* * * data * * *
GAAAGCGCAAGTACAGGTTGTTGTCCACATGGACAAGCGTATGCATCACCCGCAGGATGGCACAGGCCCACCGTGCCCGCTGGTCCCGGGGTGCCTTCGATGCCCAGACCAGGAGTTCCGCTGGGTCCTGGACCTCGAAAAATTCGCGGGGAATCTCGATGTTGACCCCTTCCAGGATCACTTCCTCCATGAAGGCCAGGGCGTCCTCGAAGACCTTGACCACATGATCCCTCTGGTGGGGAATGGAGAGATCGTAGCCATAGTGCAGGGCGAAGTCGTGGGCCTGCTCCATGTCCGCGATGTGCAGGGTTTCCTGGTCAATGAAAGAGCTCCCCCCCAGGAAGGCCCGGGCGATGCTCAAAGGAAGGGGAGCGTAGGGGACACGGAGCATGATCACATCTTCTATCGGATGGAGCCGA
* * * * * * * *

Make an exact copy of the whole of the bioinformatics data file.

GAAAGCGCAAGTACAGGTTGTTGTCCACATGGACAAGCGTATGCATCACCCGCAGGATGGCACAGGCCCACCGTGCCCGCTGGTCCCGGGGTGCCTTCGATGCCCAGACCAGGAGTTCCGCTGGGTCCTGGACCTCGAAAAATTCGCGGGGAATCTCGATGTTGACCCCTTCCAGGATCACTTCCTCCATGAAGGCCAGGGCGTCCTCGAAGACCTTGACCACATGATCCCTCTGGTGGGGAATGGAGAGATCGTAGCCATAGTGCAGGGCGAAGTCGTGGGCCTGCTCCATGTCCGCGATGTGCAGGGTTTCCTGGTCAATGAAAGAGCTCCCCCCCAGGAAGGCCCGGGCGATGCTCAAAGGAAGGGGAGCGTAGGGGACACGGAGCATGATCACATCTTCTATCGGATGGAGCCGA